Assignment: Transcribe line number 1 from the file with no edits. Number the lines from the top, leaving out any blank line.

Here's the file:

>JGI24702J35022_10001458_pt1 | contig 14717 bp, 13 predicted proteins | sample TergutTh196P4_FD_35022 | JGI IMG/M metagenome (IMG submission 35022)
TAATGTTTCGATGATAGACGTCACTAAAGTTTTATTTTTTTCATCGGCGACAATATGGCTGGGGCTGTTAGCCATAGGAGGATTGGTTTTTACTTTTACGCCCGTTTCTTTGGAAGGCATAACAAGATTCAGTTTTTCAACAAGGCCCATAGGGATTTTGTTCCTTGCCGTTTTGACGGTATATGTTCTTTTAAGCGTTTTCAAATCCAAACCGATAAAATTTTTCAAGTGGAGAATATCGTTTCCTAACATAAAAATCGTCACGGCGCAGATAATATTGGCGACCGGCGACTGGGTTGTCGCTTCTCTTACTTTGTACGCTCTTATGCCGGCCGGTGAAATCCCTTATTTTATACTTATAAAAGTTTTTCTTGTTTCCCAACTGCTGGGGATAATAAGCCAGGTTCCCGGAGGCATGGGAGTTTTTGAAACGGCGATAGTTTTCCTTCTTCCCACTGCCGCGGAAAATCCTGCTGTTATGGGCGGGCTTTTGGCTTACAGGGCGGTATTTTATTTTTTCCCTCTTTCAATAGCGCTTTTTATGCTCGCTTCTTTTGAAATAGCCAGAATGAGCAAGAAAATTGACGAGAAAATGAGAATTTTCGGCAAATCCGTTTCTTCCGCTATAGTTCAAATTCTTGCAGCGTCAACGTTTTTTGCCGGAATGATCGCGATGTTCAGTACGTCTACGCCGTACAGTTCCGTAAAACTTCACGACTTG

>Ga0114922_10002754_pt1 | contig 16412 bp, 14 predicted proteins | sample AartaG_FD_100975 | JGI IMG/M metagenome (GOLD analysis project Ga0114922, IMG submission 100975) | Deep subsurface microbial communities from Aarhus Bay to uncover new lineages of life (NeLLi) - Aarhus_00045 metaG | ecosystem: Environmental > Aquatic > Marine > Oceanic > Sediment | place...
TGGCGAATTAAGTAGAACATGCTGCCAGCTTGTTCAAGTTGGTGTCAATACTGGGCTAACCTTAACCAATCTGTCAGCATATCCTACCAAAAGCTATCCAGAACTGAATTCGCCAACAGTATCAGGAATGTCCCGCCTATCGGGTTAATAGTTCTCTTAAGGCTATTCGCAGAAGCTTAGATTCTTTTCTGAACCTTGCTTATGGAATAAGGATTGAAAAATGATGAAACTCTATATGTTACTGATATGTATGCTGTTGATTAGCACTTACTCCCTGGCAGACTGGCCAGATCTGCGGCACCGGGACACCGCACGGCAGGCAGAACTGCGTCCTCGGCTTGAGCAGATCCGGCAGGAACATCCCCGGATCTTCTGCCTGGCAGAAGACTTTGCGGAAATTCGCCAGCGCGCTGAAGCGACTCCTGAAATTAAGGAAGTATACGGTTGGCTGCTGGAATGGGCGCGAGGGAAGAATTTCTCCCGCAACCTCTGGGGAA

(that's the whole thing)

>JGI24702J35022_10001458_pt1 | contig 14717 bp, 13 predicted proteins | sample TergutTh196P4_FD_35022 | JGI IMG/M metagenome (IMG submission 35022)